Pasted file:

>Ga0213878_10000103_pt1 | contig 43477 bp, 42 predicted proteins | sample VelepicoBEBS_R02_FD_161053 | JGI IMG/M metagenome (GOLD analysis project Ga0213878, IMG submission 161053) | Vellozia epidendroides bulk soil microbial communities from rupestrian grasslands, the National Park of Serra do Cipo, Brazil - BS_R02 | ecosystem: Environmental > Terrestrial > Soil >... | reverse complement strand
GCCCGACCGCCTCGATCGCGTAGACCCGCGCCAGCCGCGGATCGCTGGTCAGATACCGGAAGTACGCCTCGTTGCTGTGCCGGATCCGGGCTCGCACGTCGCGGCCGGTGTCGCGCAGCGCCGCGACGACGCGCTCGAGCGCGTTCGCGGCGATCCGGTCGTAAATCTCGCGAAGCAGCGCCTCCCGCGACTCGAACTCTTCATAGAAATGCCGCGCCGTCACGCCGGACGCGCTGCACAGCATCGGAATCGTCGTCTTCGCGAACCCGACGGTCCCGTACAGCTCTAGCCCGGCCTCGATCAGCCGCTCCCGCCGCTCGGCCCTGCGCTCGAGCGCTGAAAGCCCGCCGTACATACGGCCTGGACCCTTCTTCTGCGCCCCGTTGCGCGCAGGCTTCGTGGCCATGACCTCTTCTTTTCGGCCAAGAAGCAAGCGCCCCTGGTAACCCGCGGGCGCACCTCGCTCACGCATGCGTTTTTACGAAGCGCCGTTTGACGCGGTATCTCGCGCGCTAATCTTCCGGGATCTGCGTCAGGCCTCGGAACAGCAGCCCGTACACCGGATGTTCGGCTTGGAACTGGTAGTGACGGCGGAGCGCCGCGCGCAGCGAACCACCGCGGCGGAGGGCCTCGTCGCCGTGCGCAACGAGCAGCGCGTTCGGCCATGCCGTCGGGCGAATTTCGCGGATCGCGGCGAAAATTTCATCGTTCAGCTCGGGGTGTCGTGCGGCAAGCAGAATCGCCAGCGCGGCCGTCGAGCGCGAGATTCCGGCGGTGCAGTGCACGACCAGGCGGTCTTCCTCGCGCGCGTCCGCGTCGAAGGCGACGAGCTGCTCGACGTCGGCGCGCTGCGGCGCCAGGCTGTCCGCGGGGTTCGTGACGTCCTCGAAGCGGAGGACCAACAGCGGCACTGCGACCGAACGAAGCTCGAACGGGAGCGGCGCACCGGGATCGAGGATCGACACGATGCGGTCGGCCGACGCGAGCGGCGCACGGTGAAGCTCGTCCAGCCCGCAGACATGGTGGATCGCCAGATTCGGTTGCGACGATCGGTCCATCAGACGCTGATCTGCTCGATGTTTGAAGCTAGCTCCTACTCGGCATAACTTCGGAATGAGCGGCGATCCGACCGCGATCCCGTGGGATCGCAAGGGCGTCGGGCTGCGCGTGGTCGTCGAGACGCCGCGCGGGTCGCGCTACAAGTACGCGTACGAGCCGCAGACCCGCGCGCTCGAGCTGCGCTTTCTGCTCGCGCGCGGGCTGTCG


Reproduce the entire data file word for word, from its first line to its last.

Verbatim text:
>Ga0213878_10000103_pt1 | contig 43477 bp, 42 predicted proteins | sample VelepicoBEBS_R02_FD_161053 | JGI IMG/M metagenome (GOLD analysis project Ga0213878, IMG submission 161053) | Vellozia epidendroides bulk soil microbial communities from rupestrian grasslands, the National Park of Serra do Cipo, Brazil - BS_R02 | ecosystem: Environmental > Terrestrial > Soil >... | reverse complement strand
GCCCGACCGCCTCGATCGCGTAGACCCGCGCCAGCCGCGGATCGCTGGTCAGATACCGGAAGTACGCCTCGTTGCTGTGCCGGATCCGGGCTCGCACGTCGCGGCCGGTGTCGCGCAGCGCCGCGACGACGCGCTCGAGCGCGTTCGCGGCGATCCGGTCGTAAATCTCGCGAAGCAGCGCCTCCCGCGACTCGAACTCTTCATAGAAATGCCGCGCCGTCACGCCGGACGCGCTGCACAGCATCGGAATCGTCGTCTTCGCGAACCCGACGGTCCCGTACAGCTCTAGCCCGGCCTCGATCAGCCGCTCCCGCCGCTCGGCCCTGCGCTCGAGCGCTGAAAGCCCGCCGTACATACGGCCTGGACCCTTCTTCTGCGCCCCGTTGCGCGCAGGCTTCGTGGCCATGACCTCTTCTTTTCGGCCAAGAAGCAAGCGCCCCTGGTAACCCGCGGGCGCACCTCGCTCACGCATGCGTTTTTACGAAGCGCCGTTTGACGCGGTATCTCGCGCGCTAATCTTCCGGGATCTGCGTCAGGCCTCGGAACAGCAGCCCGTACACCGGATGTTCGGCTTGGAACTGGTAGTGACGGCGGAGCGCCGCGCGCAGCGAACCACCGCGGCGGAGGGCCTCGTCGCCGTGCGCAACGAGCAGCGCGTTCGGCCATGCCGTCGGGCGAATTTCGCGGATCGCGGCGAAAATTTCATCGTTCAGCTCGGGGTGTCGTGCGGCAAGCAGAATCGCCAGCGCGGCCGTCGAGCGCGAGATTCCGGCGGTGCAGTGCACGACCAGGCGGTCTTCCTCGCGCGCGTCCGCGTCGAAGGCGACGAGCTGCTCGACGTCGGCGCGCTGCGGCGCCAGGCTGTCCGCGGGGTTCGTGACGTCCTCGAAGCGGAGGACCAACAGCGGCACTGCGACCGAACGAAGCTCGAACGGGAGCGGCGCACCGGGATCGAGGATCGACACGATGCGGTCGGCCGACGCGAGCGGCGCACGGTGAAGCTCGTCCAGCCCGCAGACATGGTGGATCGCCAGATTCGGTTGCGACGATCGGTCCATCAGACGCTGATCTGCTCGATGTTTGAAGCTAGCTCCTACTCGGCATAACTTCGGAATGAGCGGCGATCCGACCGCGATCCCGTGGGATCGCAAGGGCGTCGGGCTGCGCGTGGTCGTCGAGACGCCGCGCGGGTCGCGCTACAAGTACGCGTACGAGCCGCAGACCCGCGCGCTCGAGCTGCGCTTTCTGCTCGCGCGCGGGCTGTCG